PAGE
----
Being someone who has seen most of Todd Solonz’s movies, you know what to expect from him. Growing up his movies traumatized me. I remember seeing Happiness, Storytelling and Welcome to the Dollhouse and really exploring what a “Dark Comedy” was. Solondz has a way of finding the worst in his characters and then taking it even darker and more negative. More on that later now we have
And a synopsis
The story revolves around Abe, a thirty-something who works for his father, pampered by an extremely loving mother, having a highly accomplished doctor as his brother, and having a passion for collecting toys. When he meets Miranda, a strangely damaged soul going through some serious depression, he begins to think of getting out of his desperation by having her as a partner. They eventually enter into a seriously unstable relationship, where you even begin to question whether there really existed any element of a relationship between them.
With “Palindromes” Solondz already expressed a firm stance: blaming the victim for being unable to escape traps solely because others may have escaped similar traps is a fallacy rooted in a very specific type of optimism. For Solondz, destiny is always fixed, Abe’s demise should be treated as a priorty and Abe doesn’t triumph simply because Abe does not triumph. Anyone in his exact situation would have met the same fate. It is not his fault. It is simply a slow, inexorable inevitability. Forces – social, familial, genetic, psychological, emotional, whatever – are at work here which require huge counter forces to escape. Can Abe muster the energy necessary to escape? He thinks he can, he comes close at times, he maintains throughout much of the film a fiery, heated sense of optimism.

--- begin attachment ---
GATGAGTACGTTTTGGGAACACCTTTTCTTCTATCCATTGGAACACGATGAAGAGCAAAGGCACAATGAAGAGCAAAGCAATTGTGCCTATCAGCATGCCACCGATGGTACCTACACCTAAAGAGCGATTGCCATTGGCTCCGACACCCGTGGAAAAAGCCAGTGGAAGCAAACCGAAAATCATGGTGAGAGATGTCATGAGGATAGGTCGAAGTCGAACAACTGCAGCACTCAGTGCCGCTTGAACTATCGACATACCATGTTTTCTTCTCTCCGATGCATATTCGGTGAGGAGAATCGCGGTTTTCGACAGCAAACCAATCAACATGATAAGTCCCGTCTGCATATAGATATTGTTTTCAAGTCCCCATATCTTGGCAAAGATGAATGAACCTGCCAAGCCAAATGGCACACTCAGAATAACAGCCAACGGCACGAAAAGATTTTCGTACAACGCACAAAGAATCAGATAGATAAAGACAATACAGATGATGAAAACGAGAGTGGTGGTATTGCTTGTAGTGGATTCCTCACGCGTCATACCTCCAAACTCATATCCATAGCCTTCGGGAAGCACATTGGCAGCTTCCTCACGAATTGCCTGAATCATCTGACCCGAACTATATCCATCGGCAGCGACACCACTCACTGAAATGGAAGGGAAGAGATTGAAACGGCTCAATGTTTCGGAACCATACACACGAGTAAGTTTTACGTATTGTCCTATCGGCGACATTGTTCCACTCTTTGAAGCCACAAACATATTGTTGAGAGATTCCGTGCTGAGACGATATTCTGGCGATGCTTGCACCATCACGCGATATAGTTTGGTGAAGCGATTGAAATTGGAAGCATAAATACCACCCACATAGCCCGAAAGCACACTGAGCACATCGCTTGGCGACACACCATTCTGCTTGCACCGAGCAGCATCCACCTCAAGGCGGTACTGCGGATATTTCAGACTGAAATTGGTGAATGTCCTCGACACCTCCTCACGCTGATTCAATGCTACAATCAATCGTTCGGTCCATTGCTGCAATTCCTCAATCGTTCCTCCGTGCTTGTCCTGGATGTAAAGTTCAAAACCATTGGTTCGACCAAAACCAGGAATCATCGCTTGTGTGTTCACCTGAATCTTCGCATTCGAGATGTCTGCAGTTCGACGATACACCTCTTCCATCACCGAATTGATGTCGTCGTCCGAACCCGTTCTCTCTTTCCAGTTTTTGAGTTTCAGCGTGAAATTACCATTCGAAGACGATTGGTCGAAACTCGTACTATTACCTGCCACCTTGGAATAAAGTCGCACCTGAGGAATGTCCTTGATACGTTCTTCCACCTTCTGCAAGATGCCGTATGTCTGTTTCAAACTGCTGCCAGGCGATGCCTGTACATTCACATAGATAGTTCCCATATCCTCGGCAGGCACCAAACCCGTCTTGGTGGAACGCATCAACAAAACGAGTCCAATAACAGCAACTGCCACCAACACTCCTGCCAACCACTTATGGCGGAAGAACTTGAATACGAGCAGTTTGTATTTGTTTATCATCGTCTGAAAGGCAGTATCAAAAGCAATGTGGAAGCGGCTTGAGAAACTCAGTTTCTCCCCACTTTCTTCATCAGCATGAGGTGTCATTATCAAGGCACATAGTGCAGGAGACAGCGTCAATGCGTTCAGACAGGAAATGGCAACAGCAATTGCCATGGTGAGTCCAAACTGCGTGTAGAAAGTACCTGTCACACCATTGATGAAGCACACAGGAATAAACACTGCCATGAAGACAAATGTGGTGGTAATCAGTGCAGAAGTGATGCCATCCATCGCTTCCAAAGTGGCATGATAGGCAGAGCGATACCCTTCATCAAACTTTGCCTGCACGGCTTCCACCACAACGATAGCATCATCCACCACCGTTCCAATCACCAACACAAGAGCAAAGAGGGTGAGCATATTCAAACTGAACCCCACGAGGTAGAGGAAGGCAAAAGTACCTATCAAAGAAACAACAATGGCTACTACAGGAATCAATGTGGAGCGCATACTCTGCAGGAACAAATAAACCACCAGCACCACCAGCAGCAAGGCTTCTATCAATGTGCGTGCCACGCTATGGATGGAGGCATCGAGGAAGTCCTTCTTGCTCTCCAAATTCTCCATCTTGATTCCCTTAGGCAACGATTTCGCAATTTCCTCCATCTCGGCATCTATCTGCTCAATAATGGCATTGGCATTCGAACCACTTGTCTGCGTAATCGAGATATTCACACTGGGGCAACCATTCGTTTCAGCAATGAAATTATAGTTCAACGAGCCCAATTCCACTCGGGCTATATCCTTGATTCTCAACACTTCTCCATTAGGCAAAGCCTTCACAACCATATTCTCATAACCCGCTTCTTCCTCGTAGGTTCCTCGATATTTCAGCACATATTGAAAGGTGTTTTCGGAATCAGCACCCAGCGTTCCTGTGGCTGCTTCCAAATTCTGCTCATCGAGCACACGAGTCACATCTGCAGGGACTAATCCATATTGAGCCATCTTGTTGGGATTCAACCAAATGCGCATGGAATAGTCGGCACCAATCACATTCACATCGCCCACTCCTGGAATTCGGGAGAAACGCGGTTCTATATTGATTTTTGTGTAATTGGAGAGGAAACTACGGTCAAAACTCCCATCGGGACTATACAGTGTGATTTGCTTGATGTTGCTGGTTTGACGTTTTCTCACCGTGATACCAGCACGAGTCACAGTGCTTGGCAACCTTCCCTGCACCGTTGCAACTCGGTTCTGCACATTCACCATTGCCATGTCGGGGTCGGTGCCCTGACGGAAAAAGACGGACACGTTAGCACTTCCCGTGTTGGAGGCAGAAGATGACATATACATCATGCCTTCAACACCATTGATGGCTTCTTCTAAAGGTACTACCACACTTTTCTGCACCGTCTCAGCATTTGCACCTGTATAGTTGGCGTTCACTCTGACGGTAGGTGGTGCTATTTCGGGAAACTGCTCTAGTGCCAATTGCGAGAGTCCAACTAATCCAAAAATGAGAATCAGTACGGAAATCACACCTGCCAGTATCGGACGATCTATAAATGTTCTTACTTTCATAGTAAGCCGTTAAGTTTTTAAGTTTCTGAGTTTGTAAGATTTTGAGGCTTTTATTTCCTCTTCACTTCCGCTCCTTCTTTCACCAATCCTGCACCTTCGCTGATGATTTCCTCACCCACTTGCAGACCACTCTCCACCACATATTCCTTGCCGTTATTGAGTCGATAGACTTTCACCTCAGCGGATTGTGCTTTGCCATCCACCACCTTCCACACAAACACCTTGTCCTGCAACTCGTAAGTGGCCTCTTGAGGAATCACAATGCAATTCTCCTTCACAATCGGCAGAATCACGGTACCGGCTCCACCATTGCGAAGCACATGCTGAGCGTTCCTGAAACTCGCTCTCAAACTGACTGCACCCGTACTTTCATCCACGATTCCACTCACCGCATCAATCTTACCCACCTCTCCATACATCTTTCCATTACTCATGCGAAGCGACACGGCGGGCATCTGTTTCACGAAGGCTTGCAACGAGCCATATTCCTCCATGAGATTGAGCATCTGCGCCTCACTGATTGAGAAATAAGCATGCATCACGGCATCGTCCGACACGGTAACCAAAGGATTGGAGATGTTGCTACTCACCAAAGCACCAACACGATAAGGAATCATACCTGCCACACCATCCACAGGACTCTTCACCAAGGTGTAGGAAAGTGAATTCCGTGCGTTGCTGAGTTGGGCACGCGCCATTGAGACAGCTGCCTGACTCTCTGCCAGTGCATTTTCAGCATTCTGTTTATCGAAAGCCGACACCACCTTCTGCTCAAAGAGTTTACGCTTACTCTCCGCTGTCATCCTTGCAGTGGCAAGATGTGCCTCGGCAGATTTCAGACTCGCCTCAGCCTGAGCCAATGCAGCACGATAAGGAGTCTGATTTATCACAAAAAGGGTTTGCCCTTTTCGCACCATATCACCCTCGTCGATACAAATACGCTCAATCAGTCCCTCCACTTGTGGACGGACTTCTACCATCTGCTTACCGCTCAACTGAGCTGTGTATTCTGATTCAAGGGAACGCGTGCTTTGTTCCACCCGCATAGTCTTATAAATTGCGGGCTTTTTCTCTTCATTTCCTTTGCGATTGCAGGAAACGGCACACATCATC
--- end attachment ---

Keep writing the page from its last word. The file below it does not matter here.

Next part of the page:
Solondz leads this “Horse” well, but he can’t make it drink. He doesn’t disappoint, but he doesn’t really surprise us either. The performances are uniformly fine. Gelber in particular does a good job of walking the tightrope of character between genuinely unpleasant and sadly unaware. Blair gets credit for playing Miranda as something other than a carbon copy or even a reverse negative image of Abe. Miranda is sadly aware of the pathetic nature of her life, and her bluntness in dealing with it is refreshing.
Overall this film wasn’t great but it was Solonz’s most accessible feature by a long shot. You could say that this film is the “Dark Horse” of his career. This is still a very difficult movie to digest but it still worked for me!
Dark Horse is available for purchase from Amazon.com
Ratings are based on a 5-star scale
Overall: 3 scuffed toys out of 5
Review by Bro’ B – Ben
We received product to facilitate this review. All opinions are our own.